Icelandic lampreys (Petromyzon marinus): where do they come from?

Ichthyological Research (Impact Factor: 0.81). 01/2012; 59(1):83-85. DOI: 10.1007/s10228-011-0248-9


The recent discovery of sea lamprey wounds on salmonids in Icelandic rivers prompted an investigation on the origin of sea lampreys in Icelandic waters. Using a mitochondrial DNA fragment, the origin of the lampreys examined was assigned to the European stock and not to the North American one.

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Available from: Joana Isabel Robalo,
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    ABSTRACT: Populations of anadromous sea lamprey (Petromyzon marinus) have been found to be largely genetically homogeneous across western Europe, and across the eastern seaboard of North America. However, comparatively little is known of the relationship between the European and North American populations. We quantified the extent of population structuring present over a transatlantic scale using mitochondrial DNA sequences. We found clear segregation of the populations on either side of the Atlantic, and considerable genetic homogeneity within Europe over a spatial scale of over 2000km. The North American populations contained larger genetic diversity than those from Europe, and coalescent analyses showed a corresponding greater overall effective population size. Employing calibration points based on a dated phylogeny of the Petromyzontiformes, our analyses indicated that the North American population has been increasing in effective size since establishment ∼500000 years ago, while the total European population has only undergone population expansion only within the last 125000 years. This evidence is consistent with a colonisation of Europe from an older North American population, and with the European population persisting through the last glaciation within regional refugia.
    Marine and Freshwater Research 01/2012; 63(9). DOI:10.1071/MF12062 · 1.47 Impact Factor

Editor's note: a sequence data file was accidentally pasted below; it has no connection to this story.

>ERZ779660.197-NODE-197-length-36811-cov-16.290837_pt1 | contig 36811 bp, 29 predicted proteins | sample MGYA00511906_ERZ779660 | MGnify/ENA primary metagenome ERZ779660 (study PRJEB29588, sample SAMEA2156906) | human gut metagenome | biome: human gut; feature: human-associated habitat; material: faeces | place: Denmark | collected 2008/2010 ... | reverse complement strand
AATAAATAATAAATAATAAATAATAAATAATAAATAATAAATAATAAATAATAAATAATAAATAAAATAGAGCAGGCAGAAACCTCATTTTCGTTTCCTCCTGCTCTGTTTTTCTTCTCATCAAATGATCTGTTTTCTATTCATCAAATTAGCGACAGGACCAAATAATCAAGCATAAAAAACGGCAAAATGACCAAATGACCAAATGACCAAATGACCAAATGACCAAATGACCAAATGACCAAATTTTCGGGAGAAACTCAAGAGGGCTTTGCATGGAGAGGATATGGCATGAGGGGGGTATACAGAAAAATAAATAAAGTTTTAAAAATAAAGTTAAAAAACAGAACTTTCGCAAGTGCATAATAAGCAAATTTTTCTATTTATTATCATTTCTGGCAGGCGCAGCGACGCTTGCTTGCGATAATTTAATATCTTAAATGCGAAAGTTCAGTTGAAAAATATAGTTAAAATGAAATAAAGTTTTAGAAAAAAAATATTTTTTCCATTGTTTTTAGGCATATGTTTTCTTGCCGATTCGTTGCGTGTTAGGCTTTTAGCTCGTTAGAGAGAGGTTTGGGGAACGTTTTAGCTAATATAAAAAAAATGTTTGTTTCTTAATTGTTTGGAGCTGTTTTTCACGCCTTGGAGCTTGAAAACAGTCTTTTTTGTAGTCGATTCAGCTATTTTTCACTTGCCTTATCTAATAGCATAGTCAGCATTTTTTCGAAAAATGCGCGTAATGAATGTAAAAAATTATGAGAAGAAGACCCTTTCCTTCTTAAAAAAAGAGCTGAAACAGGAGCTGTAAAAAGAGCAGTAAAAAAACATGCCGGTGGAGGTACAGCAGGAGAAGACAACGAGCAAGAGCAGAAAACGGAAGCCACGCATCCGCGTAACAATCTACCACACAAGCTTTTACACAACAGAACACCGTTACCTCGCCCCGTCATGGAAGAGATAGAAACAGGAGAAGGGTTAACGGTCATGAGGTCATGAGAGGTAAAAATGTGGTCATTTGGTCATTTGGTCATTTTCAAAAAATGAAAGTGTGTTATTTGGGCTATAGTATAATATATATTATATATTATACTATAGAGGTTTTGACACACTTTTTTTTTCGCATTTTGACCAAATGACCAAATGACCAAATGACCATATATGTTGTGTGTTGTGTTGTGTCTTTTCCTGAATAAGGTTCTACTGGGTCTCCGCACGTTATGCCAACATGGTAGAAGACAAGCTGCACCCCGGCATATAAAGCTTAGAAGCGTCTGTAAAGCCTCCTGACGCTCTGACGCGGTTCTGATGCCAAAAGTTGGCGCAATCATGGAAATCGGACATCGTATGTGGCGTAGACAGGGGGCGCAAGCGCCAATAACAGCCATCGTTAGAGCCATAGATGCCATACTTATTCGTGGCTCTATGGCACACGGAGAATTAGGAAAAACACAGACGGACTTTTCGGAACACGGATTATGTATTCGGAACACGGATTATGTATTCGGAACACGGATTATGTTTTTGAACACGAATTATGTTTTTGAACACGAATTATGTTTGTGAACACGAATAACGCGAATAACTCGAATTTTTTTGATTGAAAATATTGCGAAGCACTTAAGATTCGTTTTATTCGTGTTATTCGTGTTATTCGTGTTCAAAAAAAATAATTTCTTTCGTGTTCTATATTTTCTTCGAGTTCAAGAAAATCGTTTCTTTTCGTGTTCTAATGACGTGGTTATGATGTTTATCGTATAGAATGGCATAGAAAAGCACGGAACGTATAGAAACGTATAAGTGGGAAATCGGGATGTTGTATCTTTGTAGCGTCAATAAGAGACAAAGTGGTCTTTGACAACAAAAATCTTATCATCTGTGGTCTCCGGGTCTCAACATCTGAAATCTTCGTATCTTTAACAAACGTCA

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    ABSTRACT: Limited information is available regarding habitat use and host species of the haematophagous feeding stage of the anadromous sea lamprey Petromyzon marinus Linnaeus, 1758, due to the difficulties in capturing feeding lampreys and wounded hosts. The aim of this study is to provide new records of P. marinus feeding on host species and to review the available information in this regard to better know the ecology and distribution of sea lamprey during this stage. Thus, new records of P. marinus individuals or wounds on 23 species of fishes and cetaceans are provided. Nineteen of these species were described for the first time as hosts of P. marinus. As a result, an updated list of 54 host species is provided. They belong to diverse taxonomic groups and exhibit different morphological, physiological and ecological patterns. The attacks were located from fresh and brackish waters to open sea. The results suggest that the marine distribution of P. marinus is mainly related to coastal areas with part of the population widely dispersed in offshore areas. This remarkable capacity of inhabiting a broad range of aquatic ecosystems and exploiting different host species could have favoured the dispersal ability and evolutionary success of sea lamprey.
    Hydrobiologia 04/2014; DOI:10.1007/s10750-014-1879-4 · 2.28 Impact Factor